Wild Bill often processed bad news by painting parts of the sprawling, empty factory or retreating sullenly behind a sky-blue door marked Studio A. On the other side was a cavernous loft left over from industrial days. We used it mainly to store posters for AFA’s feature film offerings, shown by the dozens of film societies we had organized throughout the Northeast. With a few backyard lounge chairs and windows boarded to block the light, the old factory floor was a perfect spot to screen movies.

The rest of us would keep working in the main office during these heavy times. As we perused film catalogs, typed up proposals or tallied our bills, we could hear the soundtrack and the hum of the projector as Wild Bill got his celluloid fix. You see, he was really brainstorming, considering the next move while watching Gary Cooper face “High Noon.”

Eventually, he would return to the office and reveal his latest plan. But first, a little painting.

By November the American Film Academy was dead and I was dealing with a tough reality. No income, a broken dream, and no immediate job prospects. Fortunately, I had made some contacts in Bennington, including a group of well-connected young Republicans for whom I created campaign ads. One contacted the local daily paper after his election to the state Legislature, and, in the nick of time, I had a job, maybe even a career.

As we covered the walls, using ladders and supplies purchased on credit with some card sent to a promising young college graduate, he would unfurl his latest scenario of success around the corner and the pleasures of life we would all soon enjoy. Armored against harsh reality, he would wink his one good eye from atop the ladder and remind us, “In the land of the blind the one-eyed man is king.” He smiled when he said it.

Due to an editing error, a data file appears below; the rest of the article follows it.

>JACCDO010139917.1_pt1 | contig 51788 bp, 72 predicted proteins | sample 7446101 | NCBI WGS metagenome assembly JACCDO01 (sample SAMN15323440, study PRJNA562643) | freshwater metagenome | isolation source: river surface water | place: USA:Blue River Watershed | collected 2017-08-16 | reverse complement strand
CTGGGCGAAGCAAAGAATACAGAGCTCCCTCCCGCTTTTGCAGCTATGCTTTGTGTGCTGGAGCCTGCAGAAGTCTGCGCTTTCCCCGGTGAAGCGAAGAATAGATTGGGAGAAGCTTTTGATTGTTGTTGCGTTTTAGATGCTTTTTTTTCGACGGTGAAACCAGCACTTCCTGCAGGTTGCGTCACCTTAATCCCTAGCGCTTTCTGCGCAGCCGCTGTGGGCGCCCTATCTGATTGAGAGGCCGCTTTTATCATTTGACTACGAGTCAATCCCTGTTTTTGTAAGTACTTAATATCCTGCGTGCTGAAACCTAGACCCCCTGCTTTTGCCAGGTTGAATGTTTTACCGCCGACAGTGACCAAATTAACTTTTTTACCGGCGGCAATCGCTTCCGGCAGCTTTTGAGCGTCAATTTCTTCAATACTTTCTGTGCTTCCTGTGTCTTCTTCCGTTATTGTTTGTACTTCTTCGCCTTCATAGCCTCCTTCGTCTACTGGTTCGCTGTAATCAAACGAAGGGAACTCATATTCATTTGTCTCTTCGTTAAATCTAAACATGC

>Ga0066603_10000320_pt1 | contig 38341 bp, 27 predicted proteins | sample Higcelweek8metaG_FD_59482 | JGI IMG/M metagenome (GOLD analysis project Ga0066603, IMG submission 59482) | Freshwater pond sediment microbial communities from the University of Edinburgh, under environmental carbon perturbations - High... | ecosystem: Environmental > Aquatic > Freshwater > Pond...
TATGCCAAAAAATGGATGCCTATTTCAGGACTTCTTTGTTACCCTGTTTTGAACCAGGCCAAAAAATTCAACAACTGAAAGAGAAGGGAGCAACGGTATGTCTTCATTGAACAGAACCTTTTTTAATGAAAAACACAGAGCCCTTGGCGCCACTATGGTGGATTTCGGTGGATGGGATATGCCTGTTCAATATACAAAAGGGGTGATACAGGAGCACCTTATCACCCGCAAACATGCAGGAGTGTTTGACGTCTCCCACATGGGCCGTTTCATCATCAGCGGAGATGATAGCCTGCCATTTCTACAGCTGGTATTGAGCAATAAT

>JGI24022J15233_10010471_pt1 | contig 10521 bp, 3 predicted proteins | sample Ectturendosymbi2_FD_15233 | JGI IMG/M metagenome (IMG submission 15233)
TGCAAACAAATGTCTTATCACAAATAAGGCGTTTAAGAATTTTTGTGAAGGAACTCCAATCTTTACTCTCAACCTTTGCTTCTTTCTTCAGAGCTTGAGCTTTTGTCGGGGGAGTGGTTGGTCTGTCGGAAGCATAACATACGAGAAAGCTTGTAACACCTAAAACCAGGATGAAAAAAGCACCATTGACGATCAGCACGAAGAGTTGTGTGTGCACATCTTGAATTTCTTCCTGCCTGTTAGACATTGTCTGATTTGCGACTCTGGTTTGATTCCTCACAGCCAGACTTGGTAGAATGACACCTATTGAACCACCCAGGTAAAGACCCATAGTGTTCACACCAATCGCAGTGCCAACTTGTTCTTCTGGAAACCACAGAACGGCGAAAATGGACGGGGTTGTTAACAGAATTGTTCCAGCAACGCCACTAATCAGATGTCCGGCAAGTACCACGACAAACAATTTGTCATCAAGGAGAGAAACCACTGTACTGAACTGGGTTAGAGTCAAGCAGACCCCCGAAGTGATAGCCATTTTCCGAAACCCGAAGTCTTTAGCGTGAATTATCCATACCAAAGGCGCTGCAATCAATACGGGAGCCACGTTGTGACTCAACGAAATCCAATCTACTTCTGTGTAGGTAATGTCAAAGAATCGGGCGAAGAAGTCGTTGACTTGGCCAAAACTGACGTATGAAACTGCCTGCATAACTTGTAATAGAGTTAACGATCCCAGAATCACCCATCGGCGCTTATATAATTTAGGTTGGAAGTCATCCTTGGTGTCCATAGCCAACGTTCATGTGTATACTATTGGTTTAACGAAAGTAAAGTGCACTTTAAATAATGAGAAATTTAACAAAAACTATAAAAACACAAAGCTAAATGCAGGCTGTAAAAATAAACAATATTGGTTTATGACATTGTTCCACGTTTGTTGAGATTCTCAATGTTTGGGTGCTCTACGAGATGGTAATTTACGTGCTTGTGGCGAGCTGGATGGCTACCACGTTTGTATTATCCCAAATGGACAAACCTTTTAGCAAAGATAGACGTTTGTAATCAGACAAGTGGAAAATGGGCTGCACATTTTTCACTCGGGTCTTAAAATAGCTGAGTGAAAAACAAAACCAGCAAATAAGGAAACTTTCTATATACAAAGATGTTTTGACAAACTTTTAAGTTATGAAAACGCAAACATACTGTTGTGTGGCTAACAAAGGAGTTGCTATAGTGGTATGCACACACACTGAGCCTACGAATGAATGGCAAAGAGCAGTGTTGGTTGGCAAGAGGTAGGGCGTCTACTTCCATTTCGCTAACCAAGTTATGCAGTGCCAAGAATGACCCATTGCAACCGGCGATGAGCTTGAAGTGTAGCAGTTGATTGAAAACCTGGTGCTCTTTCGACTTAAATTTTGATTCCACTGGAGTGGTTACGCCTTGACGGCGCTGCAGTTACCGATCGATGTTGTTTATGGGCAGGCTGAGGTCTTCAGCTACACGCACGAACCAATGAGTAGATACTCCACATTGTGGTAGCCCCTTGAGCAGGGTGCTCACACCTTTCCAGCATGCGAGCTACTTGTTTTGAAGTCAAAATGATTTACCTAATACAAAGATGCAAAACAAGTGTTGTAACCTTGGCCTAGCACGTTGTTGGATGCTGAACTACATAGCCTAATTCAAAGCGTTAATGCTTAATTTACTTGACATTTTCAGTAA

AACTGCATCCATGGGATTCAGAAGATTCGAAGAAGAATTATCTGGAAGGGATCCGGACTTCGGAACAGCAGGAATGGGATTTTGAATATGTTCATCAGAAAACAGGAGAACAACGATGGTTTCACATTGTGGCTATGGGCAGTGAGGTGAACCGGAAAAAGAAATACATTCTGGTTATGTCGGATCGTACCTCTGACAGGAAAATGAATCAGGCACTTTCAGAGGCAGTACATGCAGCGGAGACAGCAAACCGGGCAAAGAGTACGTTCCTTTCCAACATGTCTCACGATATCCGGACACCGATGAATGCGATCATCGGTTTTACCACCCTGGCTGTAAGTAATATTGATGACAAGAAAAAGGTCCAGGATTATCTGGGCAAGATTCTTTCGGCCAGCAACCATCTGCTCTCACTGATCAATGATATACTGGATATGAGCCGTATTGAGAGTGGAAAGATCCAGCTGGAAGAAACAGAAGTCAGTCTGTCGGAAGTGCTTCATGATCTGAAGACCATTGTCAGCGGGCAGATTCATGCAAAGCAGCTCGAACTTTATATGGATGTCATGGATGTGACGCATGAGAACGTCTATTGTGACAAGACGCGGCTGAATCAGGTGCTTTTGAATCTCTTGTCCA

I think he was trying to convey his belief in a special destiny. Nevertheless,despite the divine right of one-eyed kings things played out poorly in this case. Our business manager absconded with the proceeds of several months’ worth of film showings, and our logistics director was drafted.

The downward spiral escalated after I introduced Wild Bill to my uncle. A successful entrepreneur in the New York tire trade, he in turn brought us to a tax lawyer – and vanity filmmaker – who worked for Huntington Hartford, the multi-millionaire A&P heir and owner of Show magazine. An agreement to help Hartford with his publication in exchange for support of our film projects ended in mutual disillusionment when Bill, who became associate publisher, could not produce the magazine and, even worse, lost the lawyer’s equipment while filming in a Manhattan park with Joe Butler, then drummer with the Lovin’ Spoonful.

By November the American Film Academy was dead and I was dealing with a tough reality. No income, a broken dream, and no immediate job prospects. Fortunately, I had made some contacts in Bennington, including a group of well-connected young Republicans for whom I created campaign ads. One contacted the local daily paper after his election to the state Legislature, and, in the nick of time, I had a job, maybe even a career.

The Bennington Banner would soon become my anchor and graduate school. Personal problems went on the back burner as I immersed myself in community life – feuding school boards, a disorganized local government, and the expensive, quirky Bennington College.

Covering the community

The Banner newsroom was a large, open bullpen filled with manual typewriters and competing conversations. At one end, a picture window loomed over a picaresque main drag in the heart of the village. At the other, just this side of the swinging door to production, Bennington Banner Editor-in-Chief Tyler Resch worked over our copy. In a corner, the teletype cranked AP reports onto a long roll of yellow paper that spooled onto the floor.